I’ve recently returned from a drive to the fine state of Montana to examine their medical marijuana scene. I had a lot of time to ponder while sitting in the quiet woods, dipping my feet in the clear cold rivers, and sitting in the passenger’s seat of a car for an unthinkable amount of time. I was amazed at how far along the fight for legalization has come in the small towns of the conservative state, but once I started talking to the people I began to understand it a bit more. Montanans are mostly Libertarian minded; “I don’t care what you do, as long as you’re not hurting anyone else (for the most part).” They are not sitting around begging the government to give them the right to cultivate their own medicine; they just do it.

The right to chose our own medicine, the right to marry whomever we want, the right to food, housing and water– these are all things that we fight to have laws overturned about. However, how can someone make a law that takes away a basic right? How can getting married to someone who you love and who loves you back be against anything? I understand the need to fight (if I get caught with marijuana in certain states, I’ll spend years behind bars), but the whole thing just makes it seem like all we’re doing is playing their game. We have the right to use marijuana (or whatever else we consider medicine), we have the right to be in love, we have the right to eat, and yet some people tell us we can’t, and they write words on paper that confirm that we can’t. Then a bunch of people who claim to represent us, vote on this piece of paper and suddenly we believe that we don’t have the right to do something anymore. Then we either become more underground with what we’re doing, we stop doing it all together, or we make a bunch of signs and ask these representatives to please give us back our rights. How the fuck can someone give you a right? You have that right, but you gave it away. Take it back!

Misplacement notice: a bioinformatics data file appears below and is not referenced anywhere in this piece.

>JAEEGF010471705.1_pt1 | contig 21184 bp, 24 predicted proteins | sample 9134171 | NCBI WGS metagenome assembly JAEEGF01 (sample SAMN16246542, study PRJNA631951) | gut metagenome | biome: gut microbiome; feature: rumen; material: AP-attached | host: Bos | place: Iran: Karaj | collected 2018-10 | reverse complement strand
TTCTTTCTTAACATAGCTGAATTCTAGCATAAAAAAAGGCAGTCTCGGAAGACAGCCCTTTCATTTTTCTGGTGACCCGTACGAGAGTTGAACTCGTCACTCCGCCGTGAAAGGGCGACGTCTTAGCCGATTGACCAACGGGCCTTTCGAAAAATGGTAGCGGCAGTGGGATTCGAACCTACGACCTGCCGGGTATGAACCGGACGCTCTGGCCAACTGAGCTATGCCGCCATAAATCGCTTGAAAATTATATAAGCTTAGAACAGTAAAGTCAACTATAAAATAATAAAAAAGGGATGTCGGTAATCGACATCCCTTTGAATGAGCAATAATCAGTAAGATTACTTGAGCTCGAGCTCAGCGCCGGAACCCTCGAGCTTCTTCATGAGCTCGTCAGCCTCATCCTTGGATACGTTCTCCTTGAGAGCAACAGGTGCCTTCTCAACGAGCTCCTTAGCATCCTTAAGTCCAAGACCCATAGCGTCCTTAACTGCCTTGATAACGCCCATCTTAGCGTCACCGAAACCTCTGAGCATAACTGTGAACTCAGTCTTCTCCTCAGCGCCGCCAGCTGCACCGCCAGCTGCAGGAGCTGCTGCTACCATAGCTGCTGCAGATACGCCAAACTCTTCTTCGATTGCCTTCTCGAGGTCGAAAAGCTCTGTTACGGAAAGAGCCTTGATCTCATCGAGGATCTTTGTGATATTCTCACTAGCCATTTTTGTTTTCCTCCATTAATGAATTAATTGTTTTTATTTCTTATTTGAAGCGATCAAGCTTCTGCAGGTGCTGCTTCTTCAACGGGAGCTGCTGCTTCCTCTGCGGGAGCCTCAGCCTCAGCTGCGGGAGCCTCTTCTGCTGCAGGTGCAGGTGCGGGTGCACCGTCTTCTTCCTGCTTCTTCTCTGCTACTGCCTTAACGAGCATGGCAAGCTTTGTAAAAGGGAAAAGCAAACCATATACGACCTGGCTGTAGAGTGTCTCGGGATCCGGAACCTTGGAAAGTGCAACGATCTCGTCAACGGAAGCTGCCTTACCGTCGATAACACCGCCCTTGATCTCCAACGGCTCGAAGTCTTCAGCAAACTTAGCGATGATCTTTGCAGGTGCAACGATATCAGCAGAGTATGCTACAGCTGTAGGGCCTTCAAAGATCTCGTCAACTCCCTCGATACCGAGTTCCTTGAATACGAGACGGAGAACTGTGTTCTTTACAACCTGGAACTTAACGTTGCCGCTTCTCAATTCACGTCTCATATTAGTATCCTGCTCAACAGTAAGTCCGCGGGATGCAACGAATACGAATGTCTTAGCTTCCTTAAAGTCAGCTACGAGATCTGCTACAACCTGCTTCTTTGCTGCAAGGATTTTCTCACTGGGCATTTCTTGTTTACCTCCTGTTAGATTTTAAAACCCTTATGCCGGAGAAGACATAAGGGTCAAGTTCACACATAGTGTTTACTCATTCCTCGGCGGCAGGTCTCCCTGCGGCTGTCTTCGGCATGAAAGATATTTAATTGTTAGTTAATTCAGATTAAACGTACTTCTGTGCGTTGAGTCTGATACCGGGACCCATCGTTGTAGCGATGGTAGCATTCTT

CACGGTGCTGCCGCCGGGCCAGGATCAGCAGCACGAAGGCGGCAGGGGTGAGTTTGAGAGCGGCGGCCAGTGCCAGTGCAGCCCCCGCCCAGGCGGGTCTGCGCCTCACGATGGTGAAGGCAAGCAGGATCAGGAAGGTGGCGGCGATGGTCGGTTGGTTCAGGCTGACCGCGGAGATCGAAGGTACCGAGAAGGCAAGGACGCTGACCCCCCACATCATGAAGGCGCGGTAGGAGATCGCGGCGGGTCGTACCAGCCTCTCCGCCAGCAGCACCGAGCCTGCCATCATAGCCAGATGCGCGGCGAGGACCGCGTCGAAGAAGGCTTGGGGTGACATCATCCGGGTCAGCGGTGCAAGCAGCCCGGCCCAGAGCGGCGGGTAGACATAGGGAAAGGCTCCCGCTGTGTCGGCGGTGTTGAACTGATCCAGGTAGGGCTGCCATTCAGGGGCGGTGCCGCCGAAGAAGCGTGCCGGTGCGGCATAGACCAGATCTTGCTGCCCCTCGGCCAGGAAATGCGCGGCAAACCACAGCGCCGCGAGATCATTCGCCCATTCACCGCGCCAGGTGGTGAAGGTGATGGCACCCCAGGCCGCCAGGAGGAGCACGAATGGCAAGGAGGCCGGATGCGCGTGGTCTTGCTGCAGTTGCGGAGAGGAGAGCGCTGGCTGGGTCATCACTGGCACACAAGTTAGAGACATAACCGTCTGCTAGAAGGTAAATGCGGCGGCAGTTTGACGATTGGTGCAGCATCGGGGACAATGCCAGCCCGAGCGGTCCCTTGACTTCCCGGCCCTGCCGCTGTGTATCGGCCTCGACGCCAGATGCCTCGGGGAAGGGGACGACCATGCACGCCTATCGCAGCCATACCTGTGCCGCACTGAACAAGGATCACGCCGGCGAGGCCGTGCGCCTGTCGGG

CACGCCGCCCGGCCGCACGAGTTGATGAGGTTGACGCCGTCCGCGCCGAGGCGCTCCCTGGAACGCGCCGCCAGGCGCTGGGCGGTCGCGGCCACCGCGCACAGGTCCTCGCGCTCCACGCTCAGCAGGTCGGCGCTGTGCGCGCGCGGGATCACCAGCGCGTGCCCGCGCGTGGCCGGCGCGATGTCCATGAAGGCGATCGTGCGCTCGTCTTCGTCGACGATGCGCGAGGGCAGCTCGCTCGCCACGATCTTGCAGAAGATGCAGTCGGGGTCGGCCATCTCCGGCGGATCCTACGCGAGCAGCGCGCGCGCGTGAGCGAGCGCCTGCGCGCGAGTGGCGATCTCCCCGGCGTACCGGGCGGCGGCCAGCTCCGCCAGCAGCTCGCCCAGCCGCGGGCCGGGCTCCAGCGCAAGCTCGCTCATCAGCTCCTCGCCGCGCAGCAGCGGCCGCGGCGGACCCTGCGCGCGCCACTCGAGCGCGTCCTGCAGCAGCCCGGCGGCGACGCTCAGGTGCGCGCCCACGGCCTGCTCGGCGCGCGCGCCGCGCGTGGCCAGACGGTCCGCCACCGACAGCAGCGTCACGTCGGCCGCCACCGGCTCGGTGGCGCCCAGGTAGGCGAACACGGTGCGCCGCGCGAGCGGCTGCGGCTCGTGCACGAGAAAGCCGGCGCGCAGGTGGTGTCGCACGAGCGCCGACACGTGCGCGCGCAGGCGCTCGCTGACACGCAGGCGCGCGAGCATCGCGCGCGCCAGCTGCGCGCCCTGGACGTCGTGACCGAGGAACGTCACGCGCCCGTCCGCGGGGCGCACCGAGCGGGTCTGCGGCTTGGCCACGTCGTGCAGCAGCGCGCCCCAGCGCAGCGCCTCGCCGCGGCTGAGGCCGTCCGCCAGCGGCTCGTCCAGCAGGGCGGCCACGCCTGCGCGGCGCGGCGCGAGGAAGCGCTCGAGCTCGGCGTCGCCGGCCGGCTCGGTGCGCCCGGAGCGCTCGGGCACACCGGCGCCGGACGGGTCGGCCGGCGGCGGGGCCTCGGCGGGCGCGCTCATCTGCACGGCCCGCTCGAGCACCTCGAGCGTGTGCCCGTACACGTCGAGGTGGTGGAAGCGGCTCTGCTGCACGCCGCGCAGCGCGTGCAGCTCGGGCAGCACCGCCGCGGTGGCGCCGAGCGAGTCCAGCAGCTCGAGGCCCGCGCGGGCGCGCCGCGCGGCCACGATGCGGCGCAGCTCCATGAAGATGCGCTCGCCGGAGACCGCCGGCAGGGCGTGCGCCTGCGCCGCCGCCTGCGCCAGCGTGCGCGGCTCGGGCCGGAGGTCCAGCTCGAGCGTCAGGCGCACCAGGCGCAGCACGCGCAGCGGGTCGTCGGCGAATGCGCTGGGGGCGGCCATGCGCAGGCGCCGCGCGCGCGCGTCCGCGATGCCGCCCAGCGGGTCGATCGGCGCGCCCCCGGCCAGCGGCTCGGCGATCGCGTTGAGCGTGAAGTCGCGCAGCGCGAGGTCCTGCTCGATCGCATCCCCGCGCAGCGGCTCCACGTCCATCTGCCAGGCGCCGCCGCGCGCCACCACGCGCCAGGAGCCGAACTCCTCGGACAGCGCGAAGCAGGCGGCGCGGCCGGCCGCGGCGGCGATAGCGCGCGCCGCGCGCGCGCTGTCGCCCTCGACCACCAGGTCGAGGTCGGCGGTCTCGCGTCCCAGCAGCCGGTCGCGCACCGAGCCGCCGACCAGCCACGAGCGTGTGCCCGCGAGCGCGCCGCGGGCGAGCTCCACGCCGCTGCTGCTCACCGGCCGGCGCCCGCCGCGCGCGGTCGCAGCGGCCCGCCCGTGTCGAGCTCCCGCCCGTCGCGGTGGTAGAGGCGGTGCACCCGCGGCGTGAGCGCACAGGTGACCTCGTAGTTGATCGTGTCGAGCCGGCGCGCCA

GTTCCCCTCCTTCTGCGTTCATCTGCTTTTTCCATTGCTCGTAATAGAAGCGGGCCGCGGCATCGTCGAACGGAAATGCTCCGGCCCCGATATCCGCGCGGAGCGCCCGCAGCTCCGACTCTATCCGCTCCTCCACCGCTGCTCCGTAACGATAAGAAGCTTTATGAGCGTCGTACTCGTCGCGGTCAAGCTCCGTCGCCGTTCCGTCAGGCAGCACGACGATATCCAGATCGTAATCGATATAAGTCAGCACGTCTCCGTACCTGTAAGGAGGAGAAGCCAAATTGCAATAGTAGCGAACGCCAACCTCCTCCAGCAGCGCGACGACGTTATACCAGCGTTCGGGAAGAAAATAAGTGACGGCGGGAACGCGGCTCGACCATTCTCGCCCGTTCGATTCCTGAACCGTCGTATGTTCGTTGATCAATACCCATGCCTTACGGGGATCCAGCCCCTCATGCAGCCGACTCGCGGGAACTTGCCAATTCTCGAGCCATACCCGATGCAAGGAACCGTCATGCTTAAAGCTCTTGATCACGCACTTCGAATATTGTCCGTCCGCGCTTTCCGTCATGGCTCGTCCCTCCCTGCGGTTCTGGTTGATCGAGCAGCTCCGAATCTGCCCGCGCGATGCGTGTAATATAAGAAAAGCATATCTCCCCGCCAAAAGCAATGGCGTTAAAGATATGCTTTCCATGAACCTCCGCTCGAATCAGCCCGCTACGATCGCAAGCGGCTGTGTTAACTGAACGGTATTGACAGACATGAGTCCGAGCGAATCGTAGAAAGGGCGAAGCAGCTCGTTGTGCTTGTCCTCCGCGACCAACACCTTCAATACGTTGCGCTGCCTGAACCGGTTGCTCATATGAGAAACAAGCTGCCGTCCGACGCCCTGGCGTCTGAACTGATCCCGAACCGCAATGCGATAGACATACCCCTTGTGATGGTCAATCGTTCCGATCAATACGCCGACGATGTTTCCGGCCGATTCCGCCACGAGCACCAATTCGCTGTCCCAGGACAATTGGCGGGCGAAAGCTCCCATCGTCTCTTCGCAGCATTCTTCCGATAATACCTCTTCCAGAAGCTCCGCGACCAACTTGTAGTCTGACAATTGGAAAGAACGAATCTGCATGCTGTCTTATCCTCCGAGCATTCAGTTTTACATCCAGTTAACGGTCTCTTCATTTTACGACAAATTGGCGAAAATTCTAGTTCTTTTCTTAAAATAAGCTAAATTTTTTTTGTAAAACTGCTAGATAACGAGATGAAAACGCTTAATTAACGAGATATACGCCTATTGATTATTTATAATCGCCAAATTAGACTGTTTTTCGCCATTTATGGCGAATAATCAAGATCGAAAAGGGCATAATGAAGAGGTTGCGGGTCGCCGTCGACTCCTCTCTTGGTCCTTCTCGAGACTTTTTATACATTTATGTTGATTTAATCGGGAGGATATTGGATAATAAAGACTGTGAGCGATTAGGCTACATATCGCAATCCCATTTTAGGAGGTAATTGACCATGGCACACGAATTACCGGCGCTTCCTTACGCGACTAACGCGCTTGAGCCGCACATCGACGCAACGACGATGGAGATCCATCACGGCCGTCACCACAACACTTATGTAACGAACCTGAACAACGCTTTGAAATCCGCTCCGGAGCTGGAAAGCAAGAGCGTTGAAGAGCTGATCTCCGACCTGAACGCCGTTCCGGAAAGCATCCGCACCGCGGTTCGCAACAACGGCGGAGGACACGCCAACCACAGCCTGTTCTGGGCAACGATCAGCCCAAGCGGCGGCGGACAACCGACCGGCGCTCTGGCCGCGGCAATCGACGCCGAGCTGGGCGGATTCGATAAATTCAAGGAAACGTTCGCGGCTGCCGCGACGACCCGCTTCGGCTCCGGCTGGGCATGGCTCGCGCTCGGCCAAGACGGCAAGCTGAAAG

While in Montana I saw wild rivers carrying fish who only know freedom, but the water was owned by someone. When I got thirsty, I had to go to a store and buy water- something that keeps me alive. I would notice a tree growing perfectly out of the ground and I’d want to play in it, but the land and therefore the tree would be owned by someone. I walked the streets of Missoula and saw grips of homeless people followed mere blocks later by scores of abandoned buildings. This could be perfect – pair people who need houses with houses who need people – but, alas, someone owned these abandoned buildings and therefore have the right to let them rot. If only people would realize that they – despite what their representatives or some law tells them – have a human right to take over those buildings.

Don’t be discouraged though- people are realizing their rights all over the world. Read this article about people in Wisconsin (as is happening all over the country) putting two and two together to make four. A growing number of residents didn’t have food. A growing amount of land was becoming vacant. Food comes out of the ground- viola! They grew food. Not only does that provide these people with free food (something that should not seem crazy), but it also gives them a skill they can take with them for the rest of their lives. One little thing – as tiny as growing enough lettuce to fill a bowl – is enough to spark revolution inside of someone. When that realization – that we have the ability within us to represent ourselves – strikes, there is no turning back.


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